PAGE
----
MetaBot casting launches: Actual use cases for tokens

MetaBot casting launches: Actual use cases for tokens

On October 19, the ShowPay team launched MetaBot reminting where owners of the 1st generation MetaBots can synthesize and cast (create) new, 2nd generation MetaBots. The 2nd generation bots inherit randomly assembled components from their parents. Only one unique combination of a 2nd generation bot can exist.

While the theoretical possible combinations of the original 999 MetaBots is quite high, ShowPay is capping the supply of 2nd generation MetaBots to be 10% of the current number of MetaID users. This creates an incentive for MetaBot owners to onboard new MetaID users if they want to continue to experiment with casting, while preventing sudden inflation and subsequent devaluing of the 2nd generation bots.

Synthesis of NFTs is a fascinating use case that certainly boosts the value of 1st generation MetaBots. Furthermore, the ShowPay team is charging fees for casting in MetaCoin, the rewards token given to users based on usage of MetaID applications. When attempting a synthesis, users pay 500 MC to see the preview of the casted bot. If they like the combination, they can pay 1,000 MC to cast the bot on-chain and be awarded the NFT. If they would like a different combination, they can pay 500 MC again to try a new combination before finally casting.

MetaBot casting launches: Actual use cases for tokens
Source: MetaBot

Adding use cases to fungible and non-fungible tokens is a stark contrast to the status quo of the digital currency space, where use cases are non-existent, purposely unclear, and perpetually coming #soon™ in sole hopes of pumping the price.

Upon casting, owners can name their newly generated bot! This is a great aspect of ownership as creative names can be given to the child to bolster its value. Of course, the bots can also be equipped as your on-chain avatar as well.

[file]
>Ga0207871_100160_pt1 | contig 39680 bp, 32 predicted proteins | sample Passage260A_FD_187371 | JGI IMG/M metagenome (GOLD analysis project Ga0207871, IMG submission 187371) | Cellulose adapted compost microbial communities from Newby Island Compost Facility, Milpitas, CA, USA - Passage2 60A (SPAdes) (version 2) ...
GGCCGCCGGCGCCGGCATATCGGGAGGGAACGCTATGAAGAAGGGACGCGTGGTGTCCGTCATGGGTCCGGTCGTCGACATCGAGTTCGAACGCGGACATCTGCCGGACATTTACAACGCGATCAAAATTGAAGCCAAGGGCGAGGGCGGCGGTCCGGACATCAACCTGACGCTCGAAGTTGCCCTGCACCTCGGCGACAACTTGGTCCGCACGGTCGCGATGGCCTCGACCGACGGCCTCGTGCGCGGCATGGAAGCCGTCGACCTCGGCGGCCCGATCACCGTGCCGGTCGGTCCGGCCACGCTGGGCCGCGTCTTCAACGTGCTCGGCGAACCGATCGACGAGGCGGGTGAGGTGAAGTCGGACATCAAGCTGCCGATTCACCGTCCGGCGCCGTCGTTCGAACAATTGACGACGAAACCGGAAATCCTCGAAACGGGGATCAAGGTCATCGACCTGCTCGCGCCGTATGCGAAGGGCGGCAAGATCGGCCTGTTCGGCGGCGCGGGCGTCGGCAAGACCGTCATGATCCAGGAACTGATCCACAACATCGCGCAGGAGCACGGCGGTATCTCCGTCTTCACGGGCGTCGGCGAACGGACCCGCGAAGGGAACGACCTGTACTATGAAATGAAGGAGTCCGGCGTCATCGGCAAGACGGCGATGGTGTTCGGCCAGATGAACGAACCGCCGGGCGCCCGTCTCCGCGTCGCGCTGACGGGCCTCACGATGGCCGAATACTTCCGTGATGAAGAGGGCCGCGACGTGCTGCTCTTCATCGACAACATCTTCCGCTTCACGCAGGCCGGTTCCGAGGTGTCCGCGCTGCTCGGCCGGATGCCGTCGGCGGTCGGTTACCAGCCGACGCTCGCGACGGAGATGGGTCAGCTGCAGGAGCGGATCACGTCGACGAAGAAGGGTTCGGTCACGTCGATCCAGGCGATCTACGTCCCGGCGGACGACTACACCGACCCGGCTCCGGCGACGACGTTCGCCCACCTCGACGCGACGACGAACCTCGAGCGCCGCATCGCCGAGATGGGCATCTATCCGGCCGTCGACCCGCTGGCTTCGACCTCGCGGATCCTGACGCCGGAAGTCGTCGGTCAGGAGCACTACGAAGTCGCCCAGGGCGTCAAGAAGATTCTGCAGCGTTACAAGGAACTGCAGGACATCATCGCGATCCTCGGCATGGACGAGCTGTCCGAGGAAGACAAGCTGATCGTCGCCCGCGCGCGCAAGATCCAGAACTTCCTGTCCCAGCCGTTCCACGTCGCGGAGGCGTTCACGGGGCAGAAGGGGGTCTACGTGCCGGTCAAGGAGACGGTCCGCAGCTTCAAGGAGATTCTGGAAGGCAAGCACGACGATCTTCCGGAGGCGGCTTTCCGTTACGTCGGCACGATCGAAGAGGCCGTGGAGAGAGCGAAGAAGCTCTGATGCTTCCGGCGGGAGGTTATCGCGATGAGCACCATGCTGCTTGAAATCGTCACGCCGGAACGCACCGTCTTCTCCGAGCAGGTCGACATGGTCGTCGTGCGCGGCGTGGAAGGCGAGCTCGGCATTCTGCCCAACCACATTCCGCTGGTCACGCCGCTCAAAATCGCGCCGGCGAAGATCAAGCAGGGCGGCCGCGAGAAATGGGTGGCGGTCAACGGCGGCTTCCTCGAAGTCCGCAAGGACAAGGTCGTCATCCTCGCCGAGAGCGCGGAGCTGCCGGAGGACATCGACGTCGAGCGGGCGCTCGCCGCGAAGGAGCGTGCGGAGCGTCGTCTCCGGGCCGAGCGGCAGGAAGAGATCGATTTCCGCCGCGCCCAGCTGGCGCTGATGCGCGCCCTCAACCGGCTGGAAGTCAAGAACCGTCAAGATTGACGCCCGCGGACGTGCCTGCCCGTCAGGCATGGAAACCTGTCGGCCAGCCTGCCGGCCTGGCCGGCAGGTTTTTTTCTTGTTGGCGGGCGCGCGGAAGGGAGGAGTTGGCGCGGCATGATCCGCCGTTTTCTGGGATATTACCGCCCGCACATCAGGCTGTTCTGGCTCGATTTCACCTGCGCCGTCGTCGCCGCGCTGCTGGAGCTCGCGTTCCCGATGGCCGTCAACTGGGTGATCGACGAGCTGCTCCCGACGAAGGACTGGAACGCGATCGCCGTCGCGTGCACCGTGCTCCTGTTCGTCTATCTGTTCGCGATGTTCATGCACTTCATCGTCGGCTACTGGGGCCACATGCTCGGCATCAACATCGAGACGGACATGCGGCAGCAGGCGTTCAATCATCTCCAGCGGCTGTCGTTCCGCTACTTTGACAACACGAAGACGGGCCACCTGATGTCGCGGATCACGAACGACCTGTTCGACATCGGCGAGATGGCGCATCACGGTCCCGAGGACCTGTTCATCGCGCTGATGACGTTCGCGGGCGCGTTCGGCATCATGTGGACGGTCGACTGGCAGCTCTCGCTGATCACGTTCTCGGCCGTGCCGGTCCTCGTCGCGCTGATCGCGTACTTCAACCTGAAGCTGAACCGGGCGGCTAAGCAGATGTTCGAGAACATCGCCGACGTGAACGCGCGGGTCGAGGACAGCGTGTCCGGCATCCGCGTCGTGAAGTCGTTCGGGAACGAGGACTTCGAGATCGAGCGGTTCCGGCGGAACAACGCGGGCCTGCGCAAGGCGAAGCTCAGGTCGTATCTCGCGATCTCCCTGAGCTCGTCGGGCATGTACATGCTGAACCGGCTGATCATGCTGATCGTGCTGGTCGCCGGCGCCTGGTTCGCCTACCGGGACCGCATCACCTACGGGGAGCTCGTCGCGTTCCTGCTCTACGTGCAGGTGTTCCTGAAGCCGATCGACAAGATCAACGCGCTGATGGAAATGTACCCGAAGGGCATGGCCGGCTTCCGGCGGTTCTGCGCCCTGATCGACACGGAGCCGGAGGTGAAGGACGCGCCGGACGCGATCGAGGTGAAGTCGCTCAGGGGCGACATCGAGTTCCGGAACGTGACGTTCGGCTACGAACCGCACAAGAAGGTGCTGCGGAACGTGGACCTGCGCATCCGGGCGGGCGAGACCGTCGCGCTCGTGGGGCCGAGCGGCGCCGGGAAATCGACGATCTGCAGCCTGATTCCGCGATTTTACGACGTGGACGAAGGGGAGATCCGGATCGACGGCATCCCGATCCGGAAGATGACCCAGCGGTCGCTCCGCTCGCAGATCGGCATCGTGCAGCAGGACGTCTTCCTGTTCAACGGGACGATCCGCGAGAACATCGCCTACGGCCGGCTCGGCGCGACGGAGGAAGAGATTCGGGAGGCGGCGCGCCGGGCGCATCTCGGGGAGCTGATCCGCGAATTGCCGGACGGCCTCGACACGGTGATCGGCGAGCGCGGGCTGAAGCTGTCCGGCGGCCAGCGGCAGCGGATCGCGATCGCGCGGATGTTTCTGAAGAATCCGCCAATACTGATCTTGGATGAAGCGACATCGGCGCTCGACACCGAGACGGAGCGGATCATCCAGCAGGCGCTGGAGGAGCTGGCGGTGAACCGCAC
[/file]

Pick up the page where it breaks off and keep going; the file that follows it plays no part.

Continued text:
MetaBot casting launches: Actual use cases for tokens
Source: ShowBuzz

The ability to create and name child bots from bots that you own is a great implementation of property rights on the blockchain. When an owner casts a bot, they are labeled as the minter on the NFT marketplace instead of the ShowPay team:

MetaBot casting launches: Actual use cases for tokens
Source: NFTonShow

To gamify the experience, the ShowPay team has labeled 15 unique combinations as “Ultimate MetaBots” that can only be cast once each on a first come first serve basis.

MetaBot casting launches: Actual use cases for tokens
Source: MetaBot

These bots are variations of the top 15 numbered 1st generation bots that were auctioned for very high prices (as high as 136 BSV). Since these combos are highly sought after, a new dimension is added to the NFT marketplace.

On ShowBuzz, I have seen discussion of ‘renting’ 1st generation NFTs from the owners for the opportunity to cast a certain 2nd generation bot. Much like property, owners could lend out their NFTs for certain actions, charging BSV or MC to the renter. This could make sense, as the 1st generation bot value has become quite high. Renting may not be purely for the purpose of generating an Ultimate bot, but perhaps for some preferred combination of attributes the renter desires.

This rental concept could significantly bolster the network effect and economy of the MetaID suite of applications, as it creates unique profit-seeking opportunities that do not exist elsewhere (even currently within the BSV space).

Of course, because of the low costs necessary to iterate on casting and scalability (ability to put such data immutably on-chain), such activity is only possible on Bitcoin SV.

New to Bitcoin? Check out CoinGeek’s Bitcoin for Beginners section, the ultimate resource guide to learn more about Bitcoin—as originally envisioned by Satoshi Nakamoto—and blockchain.

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